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One Good Thing Every Day: May 19, 2013
As I read this quotation from Sarah Young's devotional, it brought to mind a profound passage of scripture easily overlooked.
When Jared had lived 162 years, he became the father of Enoch. After he became the father of Enoch, Jared lived 800 years and had other sons and daughters. Altogether, Jared lived a total of 962 years, and then he died.
When Enoch had lived 65 years, he became the father of Methuselah. After he became the father of Methuselah, Enoch walked faithfully with God 300 years and had other sons and daughters. Altogether, Enoch lived a total of 365 years. Enoch walked faithfully with God; then he was no more, because God took him away.
When Methuselah had lived 187 years, he became the father of Lamech. After he became the father of Lamech, Methuselah lived 782 years and had other sons and daughters. Altogether, Methuselah lived a total of 969 years, and then he died.
When Lamech had lived 182 years, he had a son. He named him Noahand said, “He will comfort us in the labor and painful toil of our hands caused by the ground the Lord has cursed.” After Noah was born, Lamech lived 595 years and had other sons and daughters. Altogether, Lamech lived a total of 777 years, and then he died.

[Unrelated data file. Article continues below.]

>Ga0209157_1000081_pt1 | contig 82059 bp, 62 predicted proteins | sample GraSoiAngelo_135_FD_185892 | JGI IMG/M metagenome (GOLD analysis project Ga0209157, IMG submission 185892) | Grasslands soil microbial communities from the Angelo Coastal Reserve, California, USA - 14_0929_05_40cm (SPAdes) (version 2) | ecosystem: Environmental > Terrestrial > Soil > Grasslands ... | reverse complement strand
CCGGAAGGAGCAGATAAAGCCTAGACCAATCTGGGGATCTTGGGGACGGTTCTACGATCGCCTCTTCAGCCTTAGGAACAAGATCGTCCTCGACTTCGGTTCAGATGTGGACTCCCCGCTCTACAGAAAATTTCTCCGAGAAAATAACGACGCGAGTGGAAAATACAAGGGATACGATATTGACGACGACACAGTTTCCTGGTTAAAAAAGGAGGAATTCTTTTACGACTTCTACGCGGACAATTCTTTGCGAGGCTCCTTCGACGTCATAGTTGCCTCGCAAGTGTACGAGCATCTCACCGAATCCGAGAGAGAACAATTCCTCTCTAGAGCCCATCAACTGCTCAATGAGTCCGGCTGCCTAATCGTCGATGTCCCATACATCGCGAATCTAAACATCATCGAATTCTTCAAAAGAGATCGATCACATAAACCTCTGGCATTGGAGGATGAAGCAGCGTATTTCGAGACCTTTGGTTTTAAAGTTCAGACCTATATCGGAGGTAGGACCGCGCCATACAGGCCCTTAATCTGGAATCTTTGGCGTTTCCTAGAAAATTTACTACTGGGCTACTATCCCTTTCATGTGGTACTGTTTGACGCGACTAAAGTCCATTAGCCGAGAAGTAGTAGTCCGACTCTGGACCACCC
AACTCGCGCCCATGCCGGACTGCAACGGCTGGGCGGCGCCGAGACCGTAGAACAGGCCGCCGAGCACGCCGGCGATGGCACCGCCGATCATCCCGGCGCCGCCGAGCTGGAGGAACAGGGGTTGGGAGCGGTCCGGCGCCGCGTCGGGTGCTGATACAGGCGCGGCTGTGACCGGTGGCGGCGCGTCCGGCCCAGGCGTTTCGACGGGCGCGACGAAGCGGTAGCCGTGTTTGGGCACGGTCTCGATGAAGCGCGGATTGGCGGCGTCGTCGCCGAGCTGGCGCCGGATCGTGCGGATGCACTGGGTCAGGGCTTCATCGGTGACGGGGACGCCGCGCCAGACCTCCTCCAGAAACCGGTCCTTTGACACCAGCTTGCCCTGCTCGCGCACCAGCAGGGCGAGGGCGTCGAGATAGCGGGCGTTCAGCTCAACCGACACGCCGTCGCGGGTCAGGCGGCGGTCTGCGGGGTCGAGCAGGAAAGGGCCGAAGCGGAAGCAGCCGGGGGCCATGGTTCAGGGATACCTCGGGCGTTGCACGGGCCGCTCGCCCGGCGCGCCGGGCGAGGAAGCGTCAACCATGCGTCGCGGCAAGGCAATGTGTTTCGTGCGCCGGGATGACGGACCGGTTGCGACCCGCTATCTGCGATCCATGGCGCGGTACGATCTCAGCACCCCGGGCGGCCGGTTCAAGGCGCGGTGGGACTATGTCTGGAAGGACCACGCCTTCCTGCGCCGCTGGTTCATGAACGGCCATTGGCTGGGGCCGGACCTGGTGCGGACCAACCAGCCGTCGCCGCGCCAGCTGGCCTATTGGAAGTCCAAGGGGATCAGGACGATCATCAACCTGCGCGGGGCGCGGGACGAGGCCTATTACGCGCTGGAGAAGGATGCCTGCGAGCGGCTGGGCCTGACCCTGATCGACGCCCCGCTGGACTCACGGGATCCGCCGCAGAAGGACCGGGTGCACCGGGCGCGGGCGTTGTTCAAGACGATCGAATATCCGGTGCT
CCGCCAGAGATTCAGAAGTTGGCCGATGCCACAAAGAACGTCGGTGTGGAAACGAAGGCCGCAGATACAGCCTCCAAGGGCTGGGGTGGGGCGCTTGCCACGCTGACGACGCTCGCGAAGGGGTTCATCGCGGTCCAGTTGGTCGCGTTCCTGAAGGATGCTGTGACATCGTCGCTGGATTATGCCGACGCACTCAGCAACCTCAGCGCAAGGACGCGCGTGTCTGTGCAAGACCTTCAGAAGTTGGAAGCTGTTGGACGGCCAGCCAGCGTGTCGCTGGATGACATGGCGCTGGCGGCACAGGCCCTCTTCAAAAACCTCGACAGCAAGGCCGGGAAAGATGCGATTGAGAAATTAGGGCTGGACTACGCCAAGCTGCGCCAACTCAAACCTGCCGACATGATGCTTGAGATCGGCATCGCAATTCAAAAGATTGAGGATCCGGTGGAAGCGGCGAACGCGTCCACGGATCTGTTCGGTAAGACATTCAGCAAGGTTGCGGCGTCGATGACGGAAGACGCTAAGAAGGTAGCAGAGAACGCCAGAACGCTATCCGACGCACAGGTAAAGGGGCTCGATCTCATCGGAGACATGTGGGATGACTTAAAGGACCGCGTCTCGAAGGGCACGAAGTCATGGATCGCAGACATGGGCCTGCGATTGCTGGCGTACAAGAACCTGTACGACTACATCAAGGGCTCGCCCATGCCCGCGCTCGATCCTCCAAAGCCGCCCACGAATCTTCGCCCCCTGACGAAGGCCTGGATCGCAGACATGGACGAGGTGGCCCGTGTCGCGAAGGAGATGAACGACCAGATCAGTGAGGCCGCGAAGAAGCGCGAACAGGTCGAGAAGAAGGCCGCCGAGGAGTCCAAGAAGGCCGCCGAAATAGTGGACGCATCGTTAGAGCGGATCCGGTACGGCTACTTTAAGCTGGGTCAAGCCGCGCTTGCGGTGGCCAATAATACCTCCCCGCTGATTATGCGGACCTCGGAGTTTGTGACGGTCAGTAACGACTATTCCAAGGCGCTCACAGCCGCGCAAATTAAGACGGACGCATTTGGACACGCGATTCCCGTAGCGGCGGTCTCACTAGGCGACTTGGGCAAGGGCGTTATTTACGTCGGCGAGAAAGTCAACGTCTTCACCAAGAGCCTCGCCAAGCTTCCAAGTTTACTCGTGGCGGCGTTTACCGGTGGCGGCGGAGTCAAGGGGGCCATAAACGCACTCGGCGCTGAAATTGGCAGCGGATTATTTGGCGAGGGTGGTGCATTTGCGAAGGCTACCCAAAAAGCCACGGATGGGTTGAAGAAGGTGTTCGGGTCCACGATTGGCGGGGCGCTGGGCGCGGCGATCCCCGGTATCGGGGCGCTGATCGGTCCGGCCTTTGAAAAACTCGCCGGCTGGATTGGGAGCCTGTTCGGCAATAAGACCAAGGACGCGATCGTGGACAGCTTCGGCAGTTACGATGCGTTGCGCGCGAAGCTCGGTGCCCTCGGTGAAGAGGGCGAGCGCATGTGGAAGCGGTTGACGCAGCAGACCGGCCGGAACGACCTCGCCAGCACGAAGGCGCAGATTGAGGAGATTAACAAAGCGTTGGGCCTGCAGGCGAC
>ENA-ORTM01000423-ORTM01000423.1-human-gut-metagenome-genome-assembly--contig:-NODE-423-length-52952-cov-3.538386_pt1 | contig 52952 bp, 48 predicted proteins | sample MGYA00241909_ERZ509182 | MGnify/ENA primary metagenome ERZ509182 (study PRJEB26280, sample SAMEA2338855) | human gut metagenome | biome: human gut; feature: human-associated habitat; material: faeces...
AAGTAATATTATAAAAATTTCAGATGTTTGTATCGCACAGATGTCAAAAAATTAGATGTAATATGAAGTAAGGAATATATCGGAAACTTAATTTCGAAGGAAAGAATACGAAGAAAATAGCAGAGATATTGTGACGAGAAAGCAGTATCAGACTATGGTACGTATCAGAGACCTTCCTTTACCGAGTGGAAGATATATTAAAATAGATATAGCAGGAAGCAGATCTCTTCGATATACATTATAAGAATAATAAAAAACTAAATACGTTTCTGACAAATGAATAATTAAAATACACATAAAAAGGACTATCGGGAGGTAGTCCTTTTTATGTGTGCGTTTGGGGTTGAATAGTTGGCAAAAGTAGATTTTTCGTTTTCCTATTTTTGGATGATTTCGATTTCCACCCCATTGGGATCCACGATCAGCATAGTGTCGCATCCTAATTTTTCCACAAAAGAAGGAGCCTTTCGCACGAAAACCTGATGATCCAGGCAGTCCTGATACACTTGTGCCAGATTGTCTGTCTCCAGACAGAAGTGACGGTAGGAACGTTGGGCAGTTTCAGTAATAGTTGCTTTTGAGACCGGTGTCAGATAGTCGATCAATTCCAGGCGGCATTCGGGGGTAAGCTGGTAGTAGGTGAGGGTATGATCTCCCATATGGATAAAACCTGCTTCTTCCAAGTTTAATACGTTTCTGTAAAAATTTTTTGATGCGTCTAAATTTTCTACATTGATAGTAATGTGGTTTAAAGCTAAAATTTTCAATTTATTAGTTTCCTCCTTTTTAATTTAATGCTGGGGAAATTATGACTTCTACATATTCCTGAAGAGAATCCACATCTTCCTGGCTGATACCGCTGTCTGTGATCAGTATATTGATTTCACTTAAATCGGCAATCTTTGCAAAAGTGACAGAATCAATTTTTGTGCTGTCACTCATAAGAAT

Within the genealogy from Adam to Noah in Genesis 5, the pattern "and then he died" dramatically pauses with the mention of Enoch.
He becomes a father, and his focus in life changes. He begins walking with God and continues the duration of his earthly existence. But, his epitaph reads differently. "And then he died" is replaced with "then he was no more, because God took him away."
Poof! He simply vanished from the face of the earth.
The skeptic of the time might say he wandered off in spiritual senility, abandoned his family, and died alone. The believer notes the miraculous interruption in God's pattern.
Enoch lived radically on the cursed land, and God spared him from death. God further blessed Methuselah, who still holds the record for longest-life-lived. Lamech, having learned through the life of his grandfather and father, prophetically acknowledged the role Noah would play in the survival of the human race. But, that is another story.
The story of Enoch reminds me of the importance of a consistent faith-walk for future generations. My faith means nothing without taking the necessary steps. I follow the road traveled by my great-grandparents, grandparents, and parents. The path ends with me unless I guide my children and grandchildren using God's Word to show them the way to go. Who knows what my great-grandchildren will accomplish with such a heritage!